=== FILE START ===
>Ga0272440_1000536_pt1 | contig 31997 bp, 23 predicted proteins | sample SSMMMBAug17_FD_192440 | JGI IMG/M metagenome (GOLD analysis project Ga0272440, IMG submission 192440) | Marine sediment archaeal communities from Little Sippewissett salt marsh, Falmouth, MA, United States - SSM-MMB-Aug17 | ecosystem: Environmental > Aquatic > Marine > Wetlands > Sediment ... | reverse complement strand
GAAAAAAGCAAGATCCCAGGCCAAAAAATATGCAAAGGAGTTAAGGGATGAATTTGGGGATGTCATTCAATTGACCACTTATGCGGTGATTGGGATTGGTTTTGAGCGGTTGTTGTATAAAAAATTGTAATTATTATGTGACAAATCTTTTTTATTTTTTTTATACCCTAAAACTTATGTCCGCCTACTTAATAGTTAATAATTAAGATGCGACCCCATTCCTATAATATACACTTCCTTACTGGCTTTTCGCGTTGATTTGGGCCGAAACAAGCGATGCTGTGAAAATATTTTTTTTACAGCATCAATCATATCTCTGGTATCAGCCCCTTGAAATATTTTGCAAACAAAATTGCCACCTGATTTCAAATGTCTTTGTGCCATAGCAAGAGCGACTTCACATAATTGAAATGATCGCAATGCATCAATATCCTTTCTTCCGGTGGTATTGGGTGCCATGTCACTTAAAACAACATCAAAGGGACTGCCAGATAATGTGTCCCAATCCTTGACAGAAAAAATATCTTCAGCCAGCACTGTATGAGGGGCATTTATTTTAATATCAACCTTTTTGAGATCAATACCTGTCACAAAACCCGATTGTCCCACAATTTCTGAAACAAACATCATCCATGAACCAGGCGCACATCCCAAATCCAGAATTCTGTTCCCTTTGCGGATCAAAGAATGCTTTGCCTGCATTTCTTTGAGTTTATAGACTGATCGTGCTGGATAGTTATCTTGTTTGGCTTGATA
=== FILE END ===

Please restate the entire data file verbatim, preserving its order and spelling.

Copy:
>Ga0272440_1000536_pt1 | contig 31997 bp, 23 predicted proteins | sample SSMMMBAug17_FD_192440 | JGI IMG/M metagenome (GOLD analysis project Ga0272440, IMG submission 192440) | Marine sediment archaeal communities from Little Sippewissett salt marsh, Falmouth, MA, United States - SSM-MMB-Aug17 | ecosystem: Environmental > Aquatic > Marine > Wetlands > Sediment ... | reverse complement strand
GAAAAAAGCAAGATCCCAGGCCAAAAAATATGCAAAGGAGTTAAGGGATGAATTTGGGGATGTCATTCAATTGACCACTTATGCGGTGATTGGGATTGGTTTTGAGCGGTTGTTGTATAAAAAATTGTAATTATTATGTGACAAATCTTTTTTATTTTTTTTATACCCTAAAACTTATGTCCGCCTACTTAATAGTTAATAATTAAGATGCGACCCCATTCCTATAATATACACTTCCTTACTGGCTTTTCGCGTTGATTTGGGCCGAAACAAGCGATGCTGTGAAAATATTTTTTTTACAGCATCAATCATATCTCTGGTATCAGCCCCTTGAAATATTTTGCAAACAAAATTGCCACCTGATTTCAAATGTCTTTGTGCCATAGCAAGAGCGACTTCACATAATTGAAATGATCGCAATGCATCAATATCCTTTCTTCCGGTGGTATTGGGTGCCATGTCACTTAAAACAACATCAAAGGGACTGCCAGATAATGTGTCCCAATCCTTGACAGAAAAAATATCTTCAGCCAGCACTGTATGAGGGGCATTTATTTTAATATCAACCTTTTTGAGATCAATACCTGTCACAAAACCCGATTGTCCCACAATTTCTGAAACAAACATCATCCATGAACCAGGCGCACATCCCAAATCCAGAATTCTGTTCCCTTTGCGGATCAAAGAATGCTTTGCCTGCATTTCTTTGAGTTTATAGACTGATCGTGCTGGATAGTTATCTTGTTTGGCTTGATA